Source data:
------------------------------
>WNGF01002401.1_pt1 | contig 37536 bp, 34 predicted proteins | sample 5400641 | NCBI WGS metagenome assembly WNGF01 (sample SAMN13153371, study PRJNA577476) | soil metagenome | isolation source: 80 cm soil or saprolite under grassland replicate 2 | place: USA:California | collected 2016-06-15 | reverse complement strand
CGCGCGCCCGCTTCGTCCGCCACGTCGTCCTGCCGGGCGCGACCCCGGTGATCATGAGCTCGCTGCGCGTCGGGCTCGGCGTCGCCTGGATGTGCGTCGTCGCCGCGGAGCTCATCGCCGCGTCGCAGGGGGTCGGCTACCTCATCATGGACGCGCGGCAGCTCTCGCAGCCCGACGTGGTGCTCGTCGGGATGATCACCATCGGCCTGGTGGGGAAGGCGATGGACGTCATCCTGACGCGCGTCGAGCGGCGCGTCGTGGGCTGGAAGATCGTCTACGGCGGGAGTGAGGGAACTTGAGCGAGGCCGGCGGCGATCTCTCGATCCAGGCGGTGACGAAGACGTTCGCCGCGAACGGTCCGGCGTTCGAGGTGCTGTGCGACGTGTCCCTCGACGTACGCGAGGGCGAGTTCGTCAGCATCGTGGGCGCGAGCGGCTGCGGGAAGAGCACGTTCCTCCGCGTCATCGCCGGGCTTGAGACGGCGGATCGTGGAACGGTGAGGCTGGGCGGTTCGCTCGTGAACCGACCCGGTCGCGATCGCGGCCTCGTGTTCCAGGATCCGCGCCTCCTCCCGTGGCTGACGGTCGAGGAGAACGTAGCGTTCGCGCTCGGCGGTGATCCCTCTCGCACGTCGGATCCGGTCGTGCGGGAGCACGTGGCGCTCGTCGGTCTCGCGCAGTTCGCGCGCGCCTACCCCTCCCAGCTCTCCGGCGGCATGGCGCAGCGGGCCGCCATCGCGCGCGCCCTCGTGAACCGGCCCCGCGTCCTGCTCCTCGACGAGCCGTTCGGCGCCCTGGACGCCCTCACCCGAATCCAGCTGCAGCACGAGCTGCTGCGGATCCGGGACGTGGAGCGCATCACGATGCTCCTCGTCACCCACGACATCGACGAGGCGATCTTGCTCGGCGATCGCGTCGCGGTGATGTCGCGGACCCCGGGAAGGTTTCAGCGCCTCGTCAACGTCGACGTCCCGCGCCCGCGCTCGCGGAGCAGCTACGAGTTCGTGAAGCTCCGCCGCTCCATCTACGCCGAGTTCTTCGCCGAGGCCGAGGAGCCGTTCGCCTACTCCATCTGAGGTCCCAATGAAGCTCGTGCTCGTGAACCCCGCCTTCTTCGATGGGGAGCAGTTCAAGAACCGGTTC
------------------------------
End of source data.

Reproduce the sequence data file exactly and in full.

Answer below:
>WNGF01002401.1_pt1 | contig 37536 bp, 34 predicted proteins | sample 5400641 | NCBI WGS metagenome assembly WNGF01 (sample SAMN13153371, study PRJNA577476) | soil metagenome | isolation source: 80 cm soil or saprolite under grassland replicate 2 | place: USA:California | collected 2016-06-15 | reverse complement strand
CGCGCGCCCGCTTCGTCCGCCACGTCGTCCTGCCGGGCGCGACCCCGGTGATCATGAGCTCGCTGCGCGTCGGGCTCGGCGTCGCCTGGATGTGCGTCGTCGCCGCGGAGCTCATCGCCGCGTCGCAGGGGGTCGGCTACCTCATCATGGACGCGCGGCAGCTCTCGCAGCCCGACGTGGTGCTCGTCGGGATGATCACCATCGGCCTGGTGGGGAAGGCGATGGACGTCATCCTGACGCGCGTCGAGCGGCGCGTCGTGGGCTGGAAGATCGTCTACGGCGGGAGTGAGGGAACTTGAGCGAGGCCGGCGGCGATCTCTCGATCCAGGCGGTGACGAAGACGTTCGCCGCGAACGGTCCGGCGTTCGAGGTGCTGTGCGACGTGTCCCTCGACGTACGCGAGGGCGAGTTCGTCAGCATCGTGGGCGCGAGCGGCTGCGGGAAGAGCACGTTCCTCCGCGTCATCGCCGGGCTTGAGACGGCGGATCGTGGAACGGTGAGGCTGGGCGGTTCGCTCGTGAACCGACCCGGTCGCGATCGCGGCCTCGTGTTCCAGGATCCGCGCCTCCTCCCGTGGCTGACGGTCGAGGAGAACGTAGCGTTCGCGCTCGGCGGTGATCCCTCTCGCACGTCGGATCCGGTCGTGCGGGAGCACGTGGCGCTCGTCGGTCTCGCGCAGTTCGCGCGCGCCTACCCCTCCCAGCTCTCCGGCGGCATGGCGCAGCGGGCCGCCATCGCGCGCGCCCTCGTGAACCGGCCCCGCGTCCTGCTCCTCGACGAGCCGTTCGGCGCCCTGGACGCCCTCACCCGAATCCAGCTGCAGCACGAGCTGCTGCGGATCCGGGACGTGGAGCGCATCACGATGCTCCTCGTCACCCACGACATCGACGAGGCGATCTTGCTCGGCGATCGCGTCGCGGTGATGTCGCGGACCCCGGGAAGGTTTCAGCGCCTCGTCAACGTCGACGTCCCGCGCCCGCGCTCGCGGAGCAGCTACGAGTTCGTGAAGCTCCGCCGCTCCATCTACGCCGAGTTCTTCGCCGAGGCCGAGGAGCCGTTCGCCTACTCCATCTGAGGTCCCAATGAAGCTCGTGCTCGTGAACCCCGCCTTCTTCGATGGGGAGCAGTTCAAGAACCGGTTC